More than that though, Yeovilton demonstrated that you don't necessarily need a huge amount of visiting aircraft on static display to make a great event. A smattering of visitors, good usage of based assets and a number of 'live' particpants crowd side equals a winning formula in my mind. Many congratulations then to the Air Day team and everyone involved with the show - let's finish with the highlights courtesy of our friends at PlanesTV - enjoy!

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2011-08-14 - S Burden
An excellent article and airshow. Compliments are passed to RNAS Yeovilton for the groundstaff and fliers. First class PR as always. One special mention for the crew of the Merlin from Culdrose. 'Spotty' extends his thanks for the photographs taken. Very much appreciated. Stan B

2011-07-21 - Geoff
I concur that it was a very good show with an excellent and varied flying display. For me the Lynx theme made the show special with a great mix of retired and current Lynx - pride of place being the fabulously restored record breaking G-LYNX. In the current climate where getting aircraft to attend shows is very difficult, both the organisers and base should be congratulated on laying on an excellent show.

2011-07-14 - Rich Hale
Great review of an outstanding and thoroughgly enjoyable airshow. It really was a fabulous (but busy/tiring) weekend with Yeovilton and Legends.

As you say, a real contender for best of the year! Roll on Air Day 2012.



2011-07-13 - Gareth Stringer
Thanks for the comments all.

Anon - reading it back now I certainly didn't mean to come across as harsh and possibly may have accentuated the negative without mentioning enough (any!) of the positive. Much of what John said was spot on and he came across very clearly - I just felt there was too much of it and he was frequently drowned out by the fast jets in particular. My preference, and that's all it is, is for the aircraft to do most of the talking. Thanks for the feedback, much appreciated.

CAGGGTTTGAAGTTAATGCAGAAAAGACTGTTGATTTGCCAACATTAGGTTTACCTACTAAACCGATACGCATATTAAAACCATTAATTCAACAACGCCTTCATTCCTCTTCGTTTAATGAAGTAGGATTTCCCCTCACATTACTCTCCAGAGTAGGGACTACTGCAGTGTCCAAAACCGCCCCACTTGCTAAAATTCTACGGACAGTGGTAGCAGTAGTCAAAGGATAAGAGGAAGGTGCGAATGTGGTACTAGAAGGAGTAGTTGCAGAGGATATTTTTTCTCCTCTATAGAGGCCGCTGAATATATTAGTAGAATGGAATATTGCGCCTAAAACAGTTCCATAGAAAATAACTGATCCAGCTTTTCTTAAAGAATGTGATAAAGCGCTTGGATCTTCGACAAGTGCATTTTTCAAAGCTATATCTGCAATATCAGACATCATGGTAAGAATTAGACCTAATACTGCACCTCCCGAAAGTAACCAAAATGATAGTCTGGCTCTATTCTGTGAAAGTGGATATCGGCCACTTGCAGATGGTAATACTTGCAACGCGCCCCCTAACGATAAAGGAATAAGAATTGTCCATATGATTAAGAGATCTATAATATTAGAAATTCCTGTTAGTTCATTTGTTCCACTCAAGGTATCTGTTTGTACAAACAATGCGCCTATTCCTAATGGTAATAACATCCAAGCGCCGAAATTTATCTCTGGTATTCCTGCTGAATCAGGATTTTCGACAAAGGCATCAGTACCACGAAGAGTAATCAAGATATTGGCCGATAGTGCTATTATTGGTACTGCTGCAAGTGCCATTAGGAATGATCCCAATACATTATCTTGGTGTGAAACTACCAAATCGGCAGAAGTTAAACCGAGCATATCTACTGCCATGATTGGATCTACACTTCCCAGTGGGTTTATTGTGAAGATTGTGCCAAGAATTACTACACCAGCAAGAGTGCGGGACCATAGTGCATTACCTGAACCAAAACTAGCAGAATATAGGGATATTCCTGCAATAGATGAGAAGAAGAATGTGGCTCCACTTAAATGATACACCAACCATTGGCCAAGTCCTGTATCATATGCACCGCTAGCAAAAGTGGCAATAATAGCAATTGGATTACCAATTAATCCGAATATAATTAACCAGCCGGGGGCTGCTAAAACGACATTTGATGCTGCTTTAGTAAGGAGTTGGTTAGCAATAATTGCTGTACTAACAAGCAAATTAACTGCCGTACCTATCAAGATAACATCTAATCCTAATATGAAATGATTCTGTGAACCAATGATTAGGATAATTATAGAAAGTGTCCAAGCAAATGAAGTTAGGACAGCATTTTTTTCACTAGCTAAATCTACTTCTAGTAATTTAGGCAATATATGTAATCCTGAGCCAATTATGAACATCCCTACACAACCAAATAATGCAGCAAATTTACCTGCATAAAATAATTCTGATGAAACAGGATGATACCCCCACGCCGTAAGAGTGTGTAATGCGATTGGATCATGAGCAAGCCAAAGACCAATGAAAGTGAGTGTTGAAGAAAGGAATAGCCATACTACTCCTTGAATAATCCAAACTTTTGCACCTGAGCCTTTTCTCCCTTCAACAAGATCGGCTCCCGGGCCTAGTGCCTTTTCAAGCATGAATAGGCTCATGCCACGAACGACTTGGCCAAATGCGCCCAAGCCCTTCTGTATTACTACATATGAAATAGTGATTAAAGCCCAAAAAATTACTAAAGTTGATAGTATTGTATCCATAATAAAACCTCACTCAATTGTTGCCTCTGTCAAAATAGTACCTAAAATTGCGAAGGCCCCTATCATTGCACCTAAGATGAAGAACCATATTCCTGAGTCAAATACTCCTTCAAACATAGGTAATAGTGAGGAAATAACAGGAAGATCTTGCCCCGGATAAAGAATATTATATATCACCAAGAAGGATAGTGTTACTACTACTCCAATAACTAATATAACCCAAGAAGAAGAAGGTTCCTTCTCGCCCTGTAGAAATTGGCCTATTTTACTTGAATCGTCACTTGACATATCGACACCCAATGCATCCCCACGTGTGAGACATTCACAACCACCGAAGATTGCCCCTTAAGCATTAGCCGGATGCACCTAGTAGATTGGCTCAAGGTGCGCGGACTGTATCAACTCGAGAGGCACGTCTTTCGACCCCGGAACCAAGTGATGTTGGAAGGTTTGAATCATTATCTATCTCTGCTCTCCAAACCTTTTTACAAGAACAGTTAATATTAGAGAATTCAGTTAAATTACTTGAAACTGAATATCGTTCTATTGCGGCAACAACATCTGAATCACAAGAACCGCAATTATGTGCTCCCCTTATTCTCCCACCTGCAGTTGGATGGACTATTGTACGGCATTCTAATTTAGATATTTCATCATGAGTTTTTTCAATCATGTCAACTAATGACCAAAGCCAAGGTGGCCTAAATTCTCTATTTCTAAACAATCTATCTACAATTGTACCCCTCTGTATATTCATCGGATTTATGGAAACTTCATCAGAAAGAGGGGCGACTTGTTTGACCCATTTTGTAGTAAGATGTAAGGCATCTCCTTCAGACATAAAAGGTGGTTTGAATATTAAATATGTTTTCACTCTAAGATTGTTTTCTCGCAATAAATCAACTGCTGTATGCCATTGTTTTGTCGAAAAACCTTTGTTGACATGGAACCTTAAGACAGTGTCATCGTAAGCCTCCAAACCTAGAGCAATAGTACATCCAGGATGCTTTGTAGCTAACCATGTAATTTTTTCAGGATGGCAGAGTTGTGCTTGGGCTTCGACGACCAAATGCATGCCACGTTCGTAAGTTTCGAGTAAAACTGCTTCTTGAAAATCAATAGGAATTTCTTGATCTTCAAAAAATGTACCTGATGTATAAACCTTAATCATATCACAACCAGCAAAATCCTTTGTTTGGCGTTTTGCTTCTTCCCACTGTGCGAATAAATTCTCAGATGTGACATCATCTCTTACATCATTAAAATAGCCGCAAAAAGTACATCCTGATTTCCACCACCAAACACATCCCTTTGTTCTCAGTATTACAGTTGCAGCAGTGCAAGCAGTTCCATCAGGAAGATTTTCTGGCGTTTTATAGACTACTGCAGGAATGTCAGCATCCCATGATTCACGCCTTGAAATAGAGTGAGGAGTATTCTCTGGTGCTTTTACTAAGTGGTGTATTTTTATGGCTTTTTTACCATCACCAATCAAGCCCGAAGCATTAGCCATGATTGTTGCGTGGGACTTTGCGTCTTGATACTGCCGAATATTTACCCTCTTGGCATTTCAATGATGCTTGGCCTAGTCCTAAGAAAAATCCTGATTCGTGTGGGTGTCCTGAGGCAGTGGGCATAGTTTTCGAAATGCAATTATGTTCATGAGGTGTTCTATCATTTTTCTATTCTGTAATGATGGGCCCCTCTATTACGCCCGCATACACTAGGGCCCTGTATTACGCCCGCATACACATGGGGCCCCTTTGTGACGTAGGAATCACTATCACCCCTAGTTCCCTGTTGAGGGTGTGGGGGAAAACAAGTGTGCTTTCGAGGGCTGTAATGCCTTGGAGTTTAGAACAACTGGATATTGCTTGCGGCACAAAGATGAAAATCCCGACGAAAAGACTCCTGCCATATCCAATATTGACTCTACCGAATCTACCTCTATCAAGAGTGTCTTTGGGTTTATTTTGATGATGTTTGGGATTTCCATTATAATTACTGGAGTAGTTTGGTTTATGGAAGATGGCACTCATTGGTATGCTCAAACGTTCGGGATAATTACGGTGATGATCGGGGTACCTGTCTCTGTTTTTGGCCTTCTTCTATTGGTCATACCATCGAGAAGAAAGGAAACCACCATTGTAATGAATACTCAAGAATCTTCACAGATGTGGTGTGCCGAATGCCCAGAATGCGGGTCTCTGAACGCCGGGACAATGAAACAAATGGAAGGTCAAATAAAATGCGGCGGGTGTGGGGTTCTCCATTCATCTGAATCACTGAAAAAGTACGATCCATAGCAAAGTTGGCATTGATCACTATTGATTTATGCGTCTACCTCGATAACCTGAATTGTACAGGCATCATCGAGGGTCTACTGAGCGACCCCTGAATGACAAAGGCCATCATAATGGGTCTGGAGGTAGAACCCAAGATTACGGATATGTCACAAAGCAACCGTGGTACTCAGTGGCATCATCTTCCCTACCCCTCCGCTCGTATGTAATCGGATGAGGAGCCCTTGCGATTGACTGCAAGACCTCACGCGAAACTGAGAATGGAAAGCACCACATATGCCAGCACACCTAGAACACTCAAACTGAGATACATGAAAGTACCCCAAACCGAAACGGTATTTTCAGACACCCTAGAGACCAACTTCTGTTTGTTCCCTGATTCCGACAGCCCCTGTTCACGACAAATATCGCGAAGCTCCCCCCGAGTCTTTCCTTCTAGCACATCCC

2011-07-13 - Ian Sloan
Good stuff GAR,

Just to elaborate on the historics side of life, you mentioned that we hope to have more aircraft flying next year (Swordfish pair / Fury pair... I can dream!!) but more importantly the show next year has changed dates so that it is declutched from the Legends show at Duxford - that will avoid the 'rush' to get the old girls on and out the way and across country. Big plans... Huge..! 23rd Jun 2012...

2011-07-13 - anon
Great article Gareth, always nice to read a good summary from an expert eye, although I feel I should make special mention of the commentator as I think you were a little harsh on him.

He had knowledge, passion and an understanding of who makes up 95% of an air show audience. A major component of any air show is the ability for the audience to be engaged with the flying. I think John Nolan did an amazing job receiving great comments (I Know for a fact) from the organisers.

2011-07-13 - Ian B Waudby
I couldn't get to Yeovilton but this ( and Planes TV's DVD ) is the next best thing.


2011-07-13 - Grahame Foskew
Thanks for your kind comments. Glad you enjoyed our An2 display.